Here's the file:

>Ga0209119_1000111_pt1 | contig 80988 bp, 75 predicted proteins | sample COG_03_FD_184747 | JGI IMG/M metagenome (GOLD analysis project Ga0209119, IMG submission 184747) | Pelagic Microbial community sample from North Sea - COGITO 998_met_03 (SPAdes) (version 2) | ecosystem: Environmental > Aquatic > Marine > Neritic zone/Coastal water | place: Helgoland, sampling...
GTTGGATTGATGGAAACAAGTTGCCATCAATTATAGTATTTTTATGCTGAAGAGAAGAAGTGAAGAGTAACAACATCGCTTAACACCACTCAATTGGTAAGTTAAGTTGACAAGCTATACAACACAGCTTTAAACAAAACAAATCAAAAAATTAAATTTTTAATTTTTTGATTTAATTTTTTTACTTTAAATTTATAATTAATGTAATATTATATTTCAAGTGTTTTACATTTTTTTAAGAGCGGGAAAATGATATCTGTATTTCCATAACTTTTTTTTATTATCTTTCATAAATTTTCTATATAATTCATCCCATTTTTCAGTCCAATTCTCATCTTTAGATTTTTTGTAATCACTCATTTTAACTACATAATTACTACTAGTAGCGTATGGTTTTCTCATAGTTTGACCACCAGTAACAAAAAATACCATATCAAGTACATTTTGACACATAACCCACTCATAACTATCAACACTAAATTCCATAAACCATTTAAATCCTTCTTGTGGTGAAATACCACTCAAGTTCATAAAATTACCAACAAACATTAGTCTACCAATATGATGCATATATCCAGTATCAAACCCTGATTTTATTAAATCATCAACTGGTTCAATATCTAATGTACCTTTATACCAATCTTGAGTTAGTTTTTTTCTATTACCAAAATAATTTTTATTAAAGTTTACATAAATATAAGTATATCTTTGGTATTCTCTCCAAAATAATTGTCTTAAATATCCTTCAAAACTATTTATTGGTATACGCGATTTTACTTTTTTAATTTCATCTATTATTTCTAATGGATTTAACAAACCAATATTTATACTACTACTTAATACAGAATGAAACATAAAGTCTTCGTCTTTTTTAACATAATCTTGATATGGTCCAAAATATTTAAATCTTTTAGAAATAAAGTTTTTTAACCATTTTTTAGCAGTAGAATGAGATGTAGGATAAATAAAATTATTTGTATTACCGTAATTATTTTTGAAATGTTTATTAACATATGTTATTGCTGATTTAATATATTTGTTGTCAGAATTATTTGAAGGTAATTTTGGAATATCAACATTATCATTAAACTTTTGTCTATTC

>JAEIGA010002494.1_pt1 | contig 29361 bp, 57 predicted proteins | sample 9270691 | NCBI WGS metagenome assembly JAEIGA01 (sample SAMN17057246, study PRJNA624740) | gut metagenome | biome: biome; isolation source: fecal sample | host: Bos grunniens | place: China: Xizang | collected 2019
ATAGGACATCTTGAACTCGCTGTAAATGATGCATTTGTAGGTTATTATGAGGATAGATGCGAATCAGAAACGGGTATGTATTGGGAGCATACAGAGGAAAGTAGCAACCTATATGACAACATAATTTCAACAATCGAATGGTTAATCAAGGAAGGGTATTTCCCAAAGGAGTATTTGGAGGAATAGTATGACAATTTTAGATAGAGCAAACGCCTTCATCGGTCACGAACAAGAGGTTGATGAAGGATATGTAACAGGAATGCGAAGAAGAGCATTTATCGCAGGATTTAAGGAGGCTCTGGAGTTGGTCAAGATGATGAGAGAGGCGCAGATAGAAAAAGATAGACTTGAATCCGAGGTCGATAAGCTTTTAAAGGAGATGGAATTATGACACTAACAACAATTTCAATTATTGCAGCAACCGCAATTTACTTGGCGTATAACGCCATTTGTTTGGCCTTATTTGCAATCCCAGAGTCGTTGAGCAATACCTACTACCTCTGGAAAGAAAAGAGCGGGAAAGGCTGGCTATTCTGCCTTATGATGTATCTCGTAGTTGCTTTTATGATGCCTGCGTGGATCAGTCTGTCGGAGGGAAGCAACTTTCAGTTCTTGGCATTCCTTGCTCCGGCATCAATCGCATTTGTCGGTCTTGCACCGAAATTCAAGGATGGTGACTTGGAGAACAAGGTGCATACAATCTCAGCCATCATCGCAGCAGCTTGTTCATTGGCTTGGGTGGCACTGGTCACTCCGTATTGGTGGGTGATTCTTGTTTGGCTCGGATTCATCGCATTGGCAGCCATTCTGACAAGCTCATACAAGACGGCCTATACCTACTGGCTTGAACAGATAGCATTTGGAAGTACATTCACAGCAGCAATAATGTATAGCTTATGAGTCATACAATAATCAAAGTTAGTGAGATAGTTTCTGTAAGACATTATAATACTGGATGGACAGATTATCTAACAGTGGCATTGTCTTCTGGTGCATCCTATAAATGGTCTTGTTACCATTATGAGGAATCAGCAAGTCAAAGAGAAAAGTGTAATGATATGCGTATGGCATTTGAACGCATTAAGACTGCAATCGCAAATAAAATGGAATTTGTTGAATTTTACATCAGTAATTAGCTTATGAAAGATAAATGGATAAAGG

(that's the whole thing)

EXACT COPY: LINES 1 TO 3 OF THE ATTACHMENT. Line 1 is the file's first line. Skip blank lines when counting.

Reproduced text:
>Ga0209119_1000111_pt1 | contig 80988 bp, 75 predicted proteins | sample COG_03_FD_184747 | JGI IMG/M metagenome (GOLD analysis project Ga0209119, IMG submission 184747) | Pelagic Microbial community sample from North Sea - COGITO 998_met_03 (SPAdes) (version 2) | ecosystem: Environmental > Aquatic > Marine > Neritic zone/Coastal water | place: Helgoland, sampling...
GTTGGATTGATGGAAACAAGTTGCCATCAATTATAGTATTTTTATGCTGAAGAGAAGAAGTGAAGAGTAACAACATCGCTTAACACCACTCAATTGGTAAGTTAAGTTGACAAGCTATACAACACAGCTTTAAACAAAACAAATCAAAAAATTAAATTTTTAATTTTTTGATTTAATTTTTTTACTTTAAATTTATAATTAATGTAATATTATATTTCAAGTGTTTTACATTTTTTTAAGAGCGGGAAAATGATATCTGTATTTCCATAACTTTTTTTTATTATCTTTCATAAATTTTCTATATAATTCATCCCATTTTTCAGTCCAATTCTCATCTTTAGATTTTTTGTAATCACTCATTTTAACTACATAATTACTACTAGTAGCGTATGGTTTTCTCATAGTTTGACCACCAGTAACAAAAAATACCATATCAAGTACATTTTGACACATAACCCACTCATAACTATCAACACTAAATTCCATAAACCATTTAAATCCTTCTTGTGGTGAAATACCACTCAAGTTCATAAAATTACCAACAAACATTAGTCTACCAATATGATGCATATATCCAGTATCAAACCCTGATTTTATTAAATCATCAACTGGTTCAATATCTAATGTACCTTTATACCAATCTTGAGTTAGTTTTTTTCTATTACCAAAATAATTTTTATTAAAGTTTACATAAATATAAGTATATCTTTGGTATTCTCTCCAAAATAATTGTCTTAAATATCCTTCAAAACTATTTATTGGTATACGCGATTTTACTTTTTTAATTTCATCTATTATTTCTAATGGATTTAACAAACCAATATTTATACTACTACTTAATACAGAATGAAACATAAAGTCTTCGTCTTTTTTAACATAATCTTGATATGGTCCAAAATATTTAAATCTTTTAGAAATAAAGTTTTTTAACCATTTTTTAGCAGTAGAATGAGATGTAGGATAAATAAAATTATTTGTATTACCGTAATTATTTTTGAAATGTTTATTAACATATGTTATTGCTGATTTAATATATTTGTTGTCAGAATTATTTGAAGGTAATTTTGGAATATCAACATTATCATTAAACTTTTGTCTATTC

>JAEIGA010002494.1_pt1 | contig 29361 bp, 57 predicted proteins | sample 9270691 | NCBI WGS metagenome assembly JAEIGA01 (sample SAMN17057246, study PRJNA624740) | gut metagenome | biome: biome; isolation source: fecal sample | host: Bos grunniens | place: China: Xizang | collected 2019